MC: As a senior lawyer, what sort of skills are you looking for when you employ?

LISA G: Look, I think the given is that all grads who are coming out of university now, they can all technically understand the technicalities of doing their role at the level that they're coming out at, which is a grad level. I think that the important thing for me is to – I really test their communication skills and their ability to manage multiple stakeholders. I mean everything we do and every day we work, every one of us, it's all stakeholder. Stakeholder, stakeholder. You're a stakeholder, I'm a stakeholder. Individuals in terms of your company are. And everybody is pulling you in different directions and it's how you are able to handle that; navigate your way through it; think clearly; think on your feet. All of those things are the things that I really look for and, you know, having that sense of calm when everyone's going silly. Can you be calm? Can you look at the situation and weigh it up and say is this a signal, or is this just noise? And so I look for people who can handle themselves in that situation. Because I wouldn't be interviewing people if they didn't have the technical capability and those sort of things.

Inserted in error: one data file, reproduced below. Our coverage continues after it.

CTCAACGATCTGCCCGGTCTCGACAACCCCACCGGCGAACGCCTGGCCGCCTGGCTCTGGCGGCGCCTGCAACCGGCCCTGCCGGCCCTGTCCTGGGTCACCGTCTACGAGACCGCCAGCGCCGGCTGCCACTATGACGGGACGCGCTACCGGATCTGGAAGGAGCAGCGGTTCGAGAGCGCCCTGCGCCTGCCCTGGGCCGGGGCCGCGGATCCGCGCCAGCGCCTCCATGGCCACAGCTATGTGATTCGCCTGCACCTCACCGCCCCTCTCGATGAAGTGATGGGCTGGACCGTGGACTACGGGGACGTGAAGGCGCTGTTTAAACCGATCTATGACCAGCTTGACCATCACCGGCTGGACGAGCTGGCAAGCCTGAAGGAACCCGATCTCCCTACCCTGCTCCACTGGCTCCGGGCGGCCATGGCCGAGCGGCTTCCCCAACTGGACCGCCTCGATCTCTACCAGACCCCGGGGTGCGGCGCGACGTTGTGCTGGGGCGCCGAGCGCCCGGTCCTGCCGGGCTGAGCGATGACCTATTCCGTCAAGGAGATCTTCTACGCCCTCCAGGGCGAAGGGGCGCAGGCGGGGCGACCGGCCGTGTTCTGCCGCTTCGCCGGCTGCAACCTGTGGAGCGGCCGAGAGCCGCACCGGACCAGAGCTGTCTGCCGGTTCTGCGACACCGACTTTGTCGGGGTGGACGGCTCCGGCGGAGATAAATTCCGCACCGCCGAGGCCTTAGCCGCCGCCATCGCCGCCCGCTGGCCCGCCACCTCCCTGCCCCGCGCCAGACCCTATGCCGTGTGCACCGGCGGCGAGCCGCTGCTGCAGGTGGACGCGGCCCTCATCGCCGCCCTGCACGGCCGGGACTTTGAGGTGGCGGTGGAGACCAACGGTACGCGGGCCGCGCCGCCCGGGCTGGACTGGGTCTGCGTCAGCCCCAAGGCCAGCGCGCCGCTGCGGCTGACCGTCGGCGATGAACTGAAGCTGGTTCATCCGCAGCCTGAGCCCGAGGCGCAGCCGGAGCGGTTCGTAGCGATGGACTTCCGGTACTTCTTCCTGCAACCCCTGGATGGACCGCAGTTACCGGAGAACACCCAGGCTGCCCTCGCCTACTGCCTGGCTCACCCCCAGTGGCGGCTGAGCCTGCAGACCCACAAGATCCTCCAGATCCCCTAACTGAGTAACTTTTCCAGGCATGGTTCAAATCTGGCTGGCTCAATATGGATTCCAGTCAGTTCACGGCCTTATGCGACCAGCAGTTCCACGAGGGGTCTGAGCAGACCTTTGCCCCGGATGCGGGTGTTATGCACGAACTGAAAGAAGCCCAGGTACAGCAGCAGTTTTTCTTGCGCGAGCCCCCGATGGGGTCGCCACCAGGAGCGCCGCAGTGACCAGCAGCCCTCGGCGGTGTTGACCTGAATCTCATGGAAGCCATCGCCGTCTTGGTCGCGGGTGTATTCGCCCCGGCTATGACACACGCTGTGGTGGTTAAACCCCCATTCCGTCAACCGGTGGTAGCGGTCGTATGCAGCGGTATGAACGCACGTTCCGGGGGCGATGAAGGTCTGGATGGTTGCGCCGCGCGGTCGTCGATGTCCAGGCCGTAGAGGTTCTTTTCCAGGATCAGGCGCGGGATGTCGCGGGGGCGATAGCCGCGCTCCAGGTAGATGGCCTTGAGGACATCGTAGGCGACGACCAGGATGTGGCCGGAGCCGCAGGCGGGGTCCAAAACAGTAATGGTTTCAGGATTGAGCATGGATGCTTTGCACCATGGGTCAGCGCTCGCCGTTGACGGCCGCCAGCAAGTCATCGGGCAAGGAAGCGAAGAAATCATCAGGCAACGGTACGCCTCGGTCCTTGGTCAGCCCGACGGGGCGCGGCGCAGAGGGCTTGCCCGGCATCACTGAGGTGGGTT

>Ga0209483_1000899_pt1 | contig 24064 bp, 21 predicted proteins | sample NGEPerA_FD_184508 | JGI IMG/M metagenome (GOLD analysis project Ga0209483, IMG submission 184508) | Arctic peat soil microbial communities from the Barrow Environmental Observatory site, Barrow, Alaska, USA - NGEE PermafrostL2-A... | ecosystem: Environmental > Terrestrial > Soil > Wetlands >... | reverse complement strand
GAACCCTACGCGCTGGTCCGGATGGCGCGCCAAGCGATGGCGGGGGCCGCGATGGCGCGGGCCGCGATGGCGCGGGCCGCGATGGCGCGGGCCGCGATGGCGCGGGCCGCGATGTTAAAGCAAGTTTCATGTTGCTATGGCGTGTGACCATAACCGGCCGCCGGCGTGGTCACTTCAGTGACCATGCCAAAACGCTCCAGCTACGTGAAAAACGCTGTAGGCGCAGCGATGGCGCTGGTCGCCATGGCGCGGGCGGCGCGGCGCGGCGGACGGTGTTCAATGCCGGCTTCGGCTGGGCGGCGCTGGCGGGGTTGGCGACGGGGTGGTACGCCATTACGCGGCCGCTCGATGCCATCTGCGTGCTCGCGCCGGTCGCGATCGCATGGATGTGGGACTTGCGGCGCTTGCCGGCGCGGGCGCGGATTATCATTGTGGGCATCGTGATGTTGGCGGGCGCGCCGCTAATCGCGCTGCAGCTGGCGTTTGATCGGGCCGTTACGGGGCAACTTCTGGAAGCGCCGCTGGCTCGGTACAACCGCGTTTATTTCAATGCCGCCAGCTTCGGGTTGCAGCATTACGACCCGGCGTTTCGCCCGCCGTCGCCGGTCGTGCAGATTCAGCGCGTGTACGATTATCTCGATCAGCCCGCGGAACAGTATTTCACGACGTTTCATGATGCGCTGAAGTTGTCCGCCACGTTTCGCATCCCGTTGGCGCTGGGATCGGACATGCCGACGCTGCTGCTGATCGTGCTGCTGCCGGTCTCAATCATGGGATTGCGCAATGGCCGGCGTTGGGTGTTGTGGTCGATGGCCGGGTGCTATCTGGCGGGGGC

MC: Yes, they've jumped that hurdle to get –

LISA G: They've jumped that hurdle, that's right. So, to come and work in my business, you've got to be able to figure out what is a nonsense and what is something I need to concentrate on and deal with quite quickly. That's what I look for. And I look for fun. People want to have fun at work. Because it's too long a day, you know, to be not enjoying what you're doing and enjoying each other. So friendly – friendly people are important.